Apricot trees produce a succulent fruit which is perfect for jams and pies. They are self-fruiting which means they don't require another tree for pollination. Therefore, you can plant a single apricot tree in your yard and reap the benefits. Pruning young apricot trees is essential to the development and health of the crops. Young trees should be pruned heavily for the first three years. While there won't be any fruit during this time, there will be a greater amount and quality of apricots in later years.
Prune the tree during the winter, which is the dormant season. There shouldn't be any leaves on it, which makes it easier to remove dormant buds and see the shape of the tree.
Cut a new apricot tree so that it is 24 to 30 inches tall. Wearing gloves, use the shears to clip side shoots that remain below the cut line. They should only have one bud, which will encourage branches to grow low.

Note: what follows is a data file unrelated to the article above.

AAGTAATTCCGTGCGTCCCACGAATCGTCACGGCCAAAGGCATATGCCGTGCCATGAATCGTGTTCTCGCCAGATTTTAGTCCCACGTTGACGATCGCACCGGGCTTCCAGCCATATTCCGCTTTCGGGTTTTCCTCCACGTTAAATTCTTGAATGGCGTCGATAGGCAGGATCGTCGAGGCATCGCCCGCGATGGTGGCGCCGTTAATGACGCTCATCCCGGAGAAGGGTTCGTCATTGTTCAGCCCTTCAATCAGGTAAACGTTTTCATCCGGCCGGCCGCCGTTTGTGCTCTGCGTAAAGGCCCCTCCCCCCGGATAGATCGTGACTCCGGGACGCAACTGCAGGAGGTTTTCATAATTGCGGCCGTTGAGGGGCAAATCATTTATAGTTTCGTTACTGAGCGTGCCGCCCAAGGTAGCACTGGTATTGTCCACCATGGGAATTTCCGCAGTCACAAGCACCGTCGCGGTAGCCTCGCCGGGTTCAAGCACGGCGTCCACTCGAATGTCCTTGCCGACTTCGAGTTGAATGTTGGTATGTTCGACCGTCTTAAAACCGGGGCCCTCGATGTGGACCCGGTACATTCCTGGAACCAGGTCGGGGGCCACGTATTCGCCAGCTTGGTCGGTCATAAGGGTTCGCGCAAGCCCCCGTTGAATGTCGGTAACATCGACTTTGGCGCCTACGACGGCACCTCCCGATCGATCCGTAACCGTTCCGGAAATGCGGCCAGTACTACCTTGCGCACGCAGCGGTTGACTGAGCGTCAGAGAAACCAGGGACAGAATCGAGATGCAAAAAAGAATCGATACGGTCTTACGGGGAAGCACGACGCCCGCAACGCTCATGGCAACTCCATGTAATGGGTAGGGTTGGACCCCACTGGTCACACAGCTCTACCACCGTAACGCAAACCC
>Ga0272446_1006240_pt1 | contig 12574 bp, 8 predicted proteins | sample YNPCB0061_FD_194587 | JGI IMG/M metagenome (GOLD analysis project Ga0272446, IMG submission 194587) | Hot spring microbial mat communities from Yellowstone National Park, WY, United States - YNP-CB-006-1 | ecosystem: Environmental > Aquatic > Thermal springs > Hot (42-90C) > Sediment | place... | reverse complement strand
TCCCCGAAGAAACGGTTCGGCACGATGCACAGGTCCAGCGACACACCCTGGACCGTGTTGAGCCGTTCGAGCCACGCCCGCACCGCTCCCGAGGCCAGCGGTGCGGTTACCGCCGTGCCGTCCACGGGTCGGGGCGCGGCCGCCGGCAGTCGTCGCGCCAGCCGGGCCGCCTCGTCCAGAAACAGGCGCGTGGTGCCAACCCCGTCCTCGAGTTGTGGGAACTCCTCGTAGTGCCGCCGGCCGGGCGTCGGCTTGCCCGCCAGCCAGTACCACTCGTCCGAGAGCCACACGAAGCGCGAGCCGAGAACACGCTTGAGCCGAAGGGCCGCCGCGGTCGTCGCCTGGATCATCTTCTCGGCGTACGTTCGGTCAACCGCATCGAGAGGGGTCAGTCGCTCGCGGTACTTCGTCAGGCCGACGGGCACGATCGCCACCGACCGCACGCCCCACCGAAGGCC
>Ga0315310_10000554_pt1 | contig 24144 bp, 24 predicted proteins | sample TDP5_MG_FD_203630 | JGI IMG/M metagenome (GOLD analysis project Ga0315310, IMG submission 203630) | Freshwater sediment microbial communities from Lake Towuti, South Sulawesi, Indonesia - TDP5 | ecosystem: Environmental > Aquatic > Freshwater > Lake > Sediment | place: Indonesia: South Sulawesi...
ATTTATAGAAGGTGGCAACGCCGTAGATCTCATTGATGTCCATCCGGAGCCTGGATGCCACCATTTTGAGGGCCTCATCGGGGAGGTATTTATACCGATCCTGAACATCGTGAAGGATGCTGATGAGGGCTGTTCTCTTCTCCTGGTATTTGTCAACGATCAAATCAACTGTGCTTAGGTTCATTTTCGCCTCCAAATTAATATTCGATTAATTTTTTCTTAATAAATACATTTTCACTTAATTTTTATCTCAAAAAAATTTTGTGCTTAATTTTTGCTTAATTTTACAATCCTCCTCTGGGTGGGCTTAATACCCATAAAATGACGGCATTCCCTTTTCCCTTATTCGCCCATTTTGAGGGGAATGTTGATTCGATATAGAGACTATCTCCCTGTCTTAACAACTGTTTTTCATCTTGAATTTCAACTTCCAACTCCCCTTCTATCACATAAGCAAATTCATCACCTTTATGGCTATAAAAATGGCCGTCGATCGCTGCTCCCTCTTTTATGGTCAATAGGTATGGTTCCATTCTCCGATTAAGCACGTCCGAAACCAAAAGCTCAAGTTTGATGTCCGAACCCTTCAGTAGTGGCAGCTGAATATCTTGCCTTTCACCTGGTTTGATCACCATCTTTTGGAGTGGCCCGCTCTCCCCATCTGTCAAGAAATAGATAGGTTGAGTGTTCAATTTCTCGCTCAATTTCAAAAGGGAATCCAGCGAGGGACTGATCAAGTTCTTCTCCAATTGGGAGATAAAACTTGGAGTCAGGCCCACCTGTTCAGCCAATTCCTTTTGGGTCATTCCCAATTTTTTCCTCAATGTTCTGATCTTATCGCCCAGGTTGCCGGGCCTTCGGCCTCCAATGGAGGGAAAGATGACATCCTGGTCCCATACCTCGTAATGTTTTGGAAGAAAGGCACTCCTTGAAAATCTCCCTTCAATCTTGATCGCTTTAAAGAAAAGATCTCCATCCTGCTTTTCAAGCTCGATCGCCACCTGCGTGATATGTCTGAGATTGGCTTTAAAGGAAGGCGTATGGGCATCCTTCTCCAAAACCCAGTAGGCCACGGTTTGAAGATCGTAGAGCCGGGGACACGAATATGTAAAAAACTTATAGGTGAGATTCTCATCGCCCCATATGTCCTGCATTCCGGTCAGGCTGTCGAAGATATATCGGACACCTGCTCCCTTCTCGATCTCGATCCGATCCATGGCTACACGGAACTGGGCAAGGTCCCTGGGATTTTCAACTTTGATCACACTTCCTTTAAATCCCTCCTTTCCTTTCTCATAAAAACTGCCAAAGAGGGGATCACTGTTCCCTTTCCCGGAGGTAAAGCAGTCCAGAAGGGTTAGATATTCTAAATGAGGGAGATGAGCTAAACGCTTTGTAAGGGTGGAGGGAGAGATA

Choose a branch to be the central leader or stem of the apricot tree. This one will become the trunk of the tree. Use pruning shears to cut off stems that compete with the central leader.
Select a scaffold of branches in the first year, which is a group of three to four branches that are spaced apart and not directly across from one another. They should be 12 to 15 inches above the ground. Clip off any branches that compete with the first scaffold.
Allow other scaffolds to grow in following years. They should be spaced 2 to 3 feet up the central stem of the young apricot tree.
Climb the ladder if necessary and cut off the top of vertical branches to allow more exposure to sunlight and promote new vegetative growth. You can also top horizontal branches if you need to thin out the crop. If not, leave them be, and you'll see a heavier crop grow.
Keep a good mix of vertical and horizontal branches. Remove branch sprouts that grow straight up into the tree. Also clip off those that face the ground because they won't be productive.